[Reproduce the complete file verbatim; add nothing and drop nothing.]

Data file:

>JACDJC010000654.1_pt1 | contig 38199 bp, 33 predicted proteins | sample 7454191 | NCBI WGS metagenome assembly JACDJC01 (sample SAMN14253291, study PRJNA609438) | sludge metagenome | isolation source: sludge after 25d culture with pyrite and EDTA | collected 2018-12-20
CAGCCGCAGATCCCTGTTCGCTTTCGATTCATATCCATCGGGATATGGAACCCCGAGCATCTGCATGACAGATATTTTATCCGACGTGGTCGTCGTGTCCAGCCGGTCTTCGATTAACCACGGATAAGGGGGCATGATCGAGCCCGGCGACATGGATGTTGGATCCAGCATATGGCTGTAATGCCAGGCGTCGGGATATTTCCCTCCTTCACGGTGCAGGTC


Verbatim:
>JACDJC010000654.1_pt1 | contig 38199 bp, 33 predicted proteins | sample 7454191 | NCBI WGS metagenome assembly JACDJC01 (sample SAMN14253291, study PRJNA609438) | sludge metagenome | isolation source: sludge after 25d culture with pyrite and EDTA | collected 2018-12-20
CAGCCGCAGATCCCTGTTCGCTTTCGATTCATATCCATCGGGATATGGAACCCCGAGCATCTGCATGACAGATATTTTATCCGACGTGGTCGTCGTGTCCAGCCGGTCTTCGATTAACCACGGATAAGGGGGCATGATCGAGCCCGGCGACATGGATGTTGGATCCAGCATATGGCTGTAATGCCAGGCGTCGGGATATTTCCCTCCTTCACGGTGCAGGTC